With a strong bull market and bank stocks at nosebleed altitudes, the sector is increasingly in the sights of hedge funds.
The number of bank hedge funds, which can trade more nimbly and aggressively than their mutual fund counterparts, has more than doubled, to 69, in the last two years, and most consultants say more are on the way.
As a result, bank stocks-particularly those of smaller banks-could be subject to more volatility. Indeed, some see the arrival of hedge funds as a signal that the market is about to turn.
"It is a frightening phenomenon," said one hedge fund manager who declined to be identified. "It indicates that it is a time of the excess of a bull market."
Globally the number of bank and financial hedge funds has risen from just five before 1990. Much of the increase came in 1995 and 1996, when the number doubled, to 60, reports Van Hedge Fund Advisors Inc., Nashville, a leading consultant in the hedge fund field.
Market experts say affluent investors are fed up with oversized and sluggish mutual funds and are turning to more flexible investment vehicles to produce returns, said hedge fund consultant Lawrence Bondurant. She said hedge fund managers have an array of investing strategies at their fingertips-including short-selling and trading in options and futures-that mutual funds cannot employ.
"Hedge funds have provided a catalyst for investors to move out to smaller shops so that they can get a bigger piece of the action or a larger equity stake," said bank analyst Michael L. Mayo of Credit Suisse First Boston.
One co-manager of a hedge fund, Michael Salzhauer of First Matthews Partners, New York, describes himself as a value investor-one who buys low and holds stocks. "I think some people have come to invest with us because our fund is viewed as less risky," said Mr. Salzhauer. "I think the fact that the performance of our stocks is less linked to the market overall has appealed to investors."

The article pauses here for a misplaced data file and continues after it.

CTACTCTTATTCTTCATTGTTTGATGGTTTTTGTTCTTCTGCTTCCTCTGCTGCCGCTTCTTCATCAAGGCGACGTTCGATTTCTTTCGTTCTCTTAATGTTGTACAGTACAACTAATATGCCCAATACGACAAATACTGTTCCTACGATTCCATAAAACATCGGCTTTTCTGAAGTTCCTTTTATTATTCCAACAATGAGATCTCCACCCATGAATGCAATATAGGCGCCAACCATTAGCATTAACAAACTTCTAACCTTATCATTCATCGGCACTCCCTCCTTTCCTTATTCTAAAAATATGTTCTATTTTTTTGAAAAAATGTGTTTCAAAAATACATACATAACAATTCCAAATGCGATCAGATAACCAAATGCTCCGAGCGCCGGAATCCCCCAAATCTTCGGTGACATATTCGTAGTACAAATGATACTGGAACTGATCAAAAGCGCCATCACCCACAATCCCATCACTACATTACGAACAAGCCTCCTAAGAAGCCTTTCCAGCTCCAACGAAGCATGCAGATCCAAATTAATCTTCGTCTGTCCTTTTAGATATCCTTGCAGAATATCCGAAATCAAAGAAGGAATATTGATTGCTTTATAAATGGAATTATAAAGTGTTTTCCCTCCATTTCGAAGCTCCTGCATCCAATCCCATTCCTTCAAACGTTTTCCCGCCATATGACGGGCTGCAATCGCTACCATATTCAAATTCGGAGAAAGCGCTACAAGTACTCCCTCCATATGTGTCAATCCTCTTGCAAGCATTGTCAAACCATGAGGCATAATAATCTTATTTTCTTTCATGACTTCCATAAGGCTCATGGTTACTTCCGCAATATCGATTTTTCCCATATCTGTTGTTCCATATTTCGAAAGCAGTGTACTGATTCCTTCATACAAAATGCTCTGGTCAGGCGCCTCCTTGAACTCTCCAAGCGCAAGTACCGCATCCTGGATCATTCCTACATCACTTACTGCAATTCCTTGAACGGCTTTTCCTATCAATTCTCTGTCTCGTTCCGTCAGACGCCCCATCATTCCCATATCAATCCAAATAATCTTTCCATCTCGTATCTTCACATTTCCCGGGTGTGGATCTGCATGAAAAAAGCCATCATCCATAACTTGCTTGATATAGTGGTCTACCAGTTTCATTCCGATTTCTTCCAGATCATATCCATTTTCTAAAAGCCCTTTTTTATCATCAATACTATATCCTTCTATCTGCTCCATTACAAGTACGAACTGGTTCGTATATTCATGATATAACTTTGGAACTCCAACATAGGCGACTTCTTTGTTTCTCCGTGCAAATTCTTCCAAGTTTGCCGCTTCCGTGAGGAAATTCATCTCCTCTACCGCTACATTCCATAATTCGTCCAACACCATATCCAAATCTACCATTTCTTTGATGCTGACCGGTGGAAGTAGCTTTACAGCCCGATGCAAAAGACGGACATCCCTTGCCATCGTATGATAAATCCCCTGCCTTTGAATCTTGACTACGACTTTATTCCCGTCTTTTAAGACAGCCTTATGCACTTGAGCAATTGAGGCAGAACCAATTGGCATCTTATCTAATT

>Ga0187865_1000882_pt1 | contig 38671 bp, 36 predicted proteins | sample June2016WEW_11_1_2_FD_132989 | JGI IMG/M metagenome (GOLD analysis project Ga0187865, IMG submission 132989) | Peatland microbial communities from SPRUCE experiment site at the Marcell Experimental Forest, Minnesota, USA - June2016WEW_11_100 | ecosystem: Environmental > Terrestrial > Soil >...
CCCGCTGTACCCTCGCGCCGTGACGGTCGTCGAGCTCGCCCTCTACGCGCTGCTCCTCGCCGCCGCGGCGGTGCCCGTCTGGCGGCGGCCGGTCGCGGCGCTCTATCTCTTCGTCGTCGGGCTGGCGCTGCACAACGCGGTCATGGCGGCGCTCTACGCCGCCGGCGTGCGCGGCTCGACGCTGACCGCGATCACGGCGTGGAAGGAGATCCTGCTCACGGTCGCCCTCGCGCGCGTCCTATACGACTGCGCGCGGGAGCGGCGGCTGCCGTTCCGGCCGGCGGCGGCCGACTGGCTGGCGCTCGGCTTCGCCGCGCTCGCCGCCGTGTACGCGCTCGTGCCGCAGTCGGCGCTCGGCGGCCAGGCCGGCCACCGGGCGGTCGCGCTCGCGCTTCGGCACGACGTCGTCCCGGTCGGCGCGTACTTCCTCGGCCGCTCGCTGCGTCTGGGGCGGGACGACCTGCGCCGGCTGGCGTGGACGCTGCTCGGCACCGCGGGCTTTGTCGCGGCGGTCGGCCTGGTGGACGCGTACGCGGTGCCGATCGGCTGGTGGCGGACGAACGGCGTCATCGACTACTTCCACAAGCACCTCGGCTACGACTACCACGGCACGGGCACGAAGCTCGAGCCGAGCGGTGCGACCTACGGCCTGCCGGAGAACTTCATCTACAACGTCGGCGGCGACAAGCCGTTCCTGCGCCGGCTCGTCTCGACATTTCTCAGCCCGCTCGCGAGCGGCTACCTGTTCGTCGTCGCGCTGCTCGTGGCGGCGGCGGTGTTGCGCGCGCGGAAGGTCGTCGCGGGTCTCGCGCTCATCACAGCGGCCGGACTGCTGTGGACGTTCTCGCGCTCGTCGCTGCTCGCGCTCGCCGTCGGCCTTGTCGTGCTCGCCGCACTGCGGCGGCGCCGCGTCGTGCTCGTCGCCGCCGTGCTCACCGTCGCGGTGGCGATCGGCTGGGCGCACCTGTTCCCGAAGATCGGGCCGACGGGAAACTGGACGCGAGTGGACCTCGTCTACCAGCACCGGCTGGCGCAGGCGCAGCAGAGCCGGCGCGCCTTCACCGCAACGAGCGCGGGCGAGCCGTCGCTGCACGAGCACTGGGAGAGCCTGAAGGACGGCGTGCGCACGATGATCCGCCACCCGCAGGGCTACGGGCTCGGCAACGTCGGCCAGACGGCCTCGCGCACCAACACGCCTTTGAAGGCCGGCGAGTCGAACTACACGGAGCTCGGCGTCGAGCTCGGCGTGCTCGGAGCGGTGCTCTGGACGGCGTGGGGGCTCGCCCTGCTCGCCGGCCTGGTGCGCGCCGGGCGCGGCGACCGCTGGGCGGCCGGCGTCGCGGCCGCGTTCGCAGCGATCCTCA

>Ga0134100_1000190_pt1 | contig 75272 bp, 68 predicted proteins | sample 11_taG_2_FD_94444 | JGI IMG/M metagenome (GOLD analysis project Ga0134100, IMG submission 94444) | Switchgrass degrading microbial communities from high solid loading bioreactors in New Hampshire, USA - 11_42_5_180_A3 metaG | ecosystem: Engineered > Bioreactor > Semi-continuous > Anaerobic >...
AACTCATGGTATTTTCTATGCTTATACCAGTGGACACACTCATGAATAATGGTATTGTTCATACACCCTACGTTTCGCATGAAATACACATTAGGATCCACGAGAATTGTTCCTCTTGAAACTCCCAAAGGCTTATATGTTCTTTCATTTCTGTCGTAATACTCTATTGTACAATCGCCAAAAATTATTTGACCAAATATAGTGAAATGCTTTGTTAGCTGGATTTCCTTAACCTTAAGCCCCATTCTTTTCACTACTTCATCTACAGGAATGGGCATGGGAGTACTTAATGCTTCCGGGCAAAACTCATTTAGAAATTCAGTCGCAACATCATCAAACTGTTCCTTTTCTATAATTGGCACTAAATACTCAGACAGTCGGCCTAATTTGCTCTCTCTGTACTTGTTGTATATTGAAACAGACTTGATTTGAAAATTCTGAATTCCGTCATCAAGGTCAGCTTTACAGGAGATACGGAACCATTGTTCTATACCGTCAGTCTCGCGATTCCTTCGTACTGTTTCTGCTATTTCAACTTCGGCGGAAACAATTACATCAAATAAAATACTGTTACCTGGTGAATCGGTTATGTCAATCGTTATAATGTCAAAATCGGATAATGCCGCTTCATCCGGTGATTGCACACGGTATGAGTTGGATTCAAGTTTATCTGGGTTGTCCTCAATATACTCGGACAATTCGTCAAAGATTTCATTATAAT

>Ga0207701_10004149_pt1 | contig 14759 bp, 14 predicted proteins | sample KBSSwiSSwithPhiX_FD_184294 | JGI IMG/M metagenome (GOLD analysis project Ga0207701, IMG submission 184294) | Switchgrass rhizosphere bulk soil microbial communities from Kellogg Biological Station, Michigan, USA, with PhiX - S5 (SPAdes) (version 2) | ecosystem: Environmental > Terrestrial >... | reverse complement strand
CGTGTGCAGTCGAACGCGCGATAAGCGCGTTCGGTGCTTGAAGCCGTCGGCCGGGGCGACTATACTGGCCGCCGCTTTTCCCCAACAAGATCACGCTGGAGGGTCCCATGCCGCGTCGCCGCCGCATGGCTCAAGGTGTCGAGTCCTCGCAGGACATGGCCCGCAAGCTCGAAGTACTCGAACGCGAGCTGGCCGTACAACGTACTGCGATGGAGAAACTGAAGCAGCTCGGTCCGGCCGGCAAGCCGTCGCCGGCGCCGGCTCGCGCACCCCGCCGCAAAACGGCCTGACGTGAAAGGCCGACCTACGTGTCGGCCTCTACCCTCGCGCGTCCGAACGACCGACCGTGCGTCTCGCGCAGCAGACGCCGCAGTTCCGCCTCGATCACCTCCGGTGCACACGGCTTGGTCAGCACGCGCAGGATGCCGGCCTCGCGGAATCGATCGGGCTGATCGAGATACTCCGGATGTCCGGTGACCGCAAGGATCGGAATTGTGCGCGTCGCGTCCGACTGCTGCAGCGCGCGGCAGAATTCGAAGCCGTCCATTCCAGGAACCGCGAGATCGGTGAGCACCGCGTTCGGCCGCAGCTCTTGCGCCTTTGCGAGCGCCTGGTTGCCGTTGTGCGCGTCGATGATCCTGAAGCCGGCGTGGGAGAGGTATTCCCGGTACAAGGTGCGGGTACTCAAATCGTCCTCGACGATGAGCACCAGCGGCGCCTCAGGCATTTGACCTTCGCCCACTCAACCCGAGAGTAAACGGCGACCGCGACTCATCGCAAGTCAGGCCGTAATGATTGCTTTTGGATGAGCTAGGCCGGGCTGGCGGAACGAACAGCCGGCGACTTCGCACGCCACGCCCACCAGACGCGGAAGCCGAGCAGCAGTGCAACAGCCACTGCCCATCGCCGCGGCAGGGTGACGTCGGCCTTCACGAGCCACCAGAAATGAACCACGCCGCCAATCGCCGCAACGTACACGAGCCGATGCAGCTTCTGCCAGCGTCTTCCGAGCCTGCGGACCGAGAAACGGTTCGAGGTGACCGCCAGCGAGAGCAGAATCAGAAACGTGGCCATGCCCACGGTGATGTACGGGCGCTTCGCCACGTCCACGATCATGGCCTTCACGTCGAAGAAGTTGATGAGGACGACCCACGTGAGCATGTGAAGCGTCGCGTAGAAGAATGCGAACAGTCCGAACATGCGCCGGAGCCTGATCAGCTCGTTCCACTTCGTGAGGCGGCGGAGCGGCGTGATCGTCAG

Nevertheless, Mr. Salzhauer pointed out that market swings have encouraged more trading in and out of bank stocks than before.
A rise in bank hedges could also speed along the already rapid consolidation that is sweeping the industry.
"A lot of hedge funds have been playing the takeover game," said Ms. Bondurant, a managing director of HFR Analytics, a division of Hedge Fund Research Inc.
The result is that smaller banks and thrifts could find themselves faced with investors who are much more vocal in advocating deals.
"Many investors have been buying positions believing that the company will be acquired," said Mr. Salzhauer. "Since consolidation has been going for a long time, there will be more pressure from investors to make that happen."
Seymour Holtzman, who runs the Holtzman Value Fund and has pressured several thrifts to sell, agrees.
"Underperforming managers of financial institutions have to be aware that investors, particularly hedge funds managers, are proactive in terms of making sure that banks perform well and they are focused on shareholder value."
The bigger players in the niche market include Keefe Managers in New York, Boston Providence Partners in Fort Lee, N.J.; Bay Pond Partners LP in Boston; and Ashton Enterprises, a large bank hedge fund managed by Friedman Billings Ramsey & Co. in Arlington, Va.
These funds have many millions of dollars apiece under management. Hedge fund consultant George Van notes, however, that newer players are likely to have only a small portfolio under management and that they are likely to trade in small banks and thrifts.
Some of the newest players include the Acadia Fund in New York; Mendon Capital, Kalamazoo, Mich.; Kamco Thrift Partners, Chicago; Financial Edge Fund, Chatham, N.J.; and Castle Creek Capital Partners, San Diego.
Bank hedge funds have been the most profitable of the sector funds this year, averaging a 29.9% annual rate or return, Mr. Van said. Another fast- growing sector, emerging markets, averaged 22.2%, he said.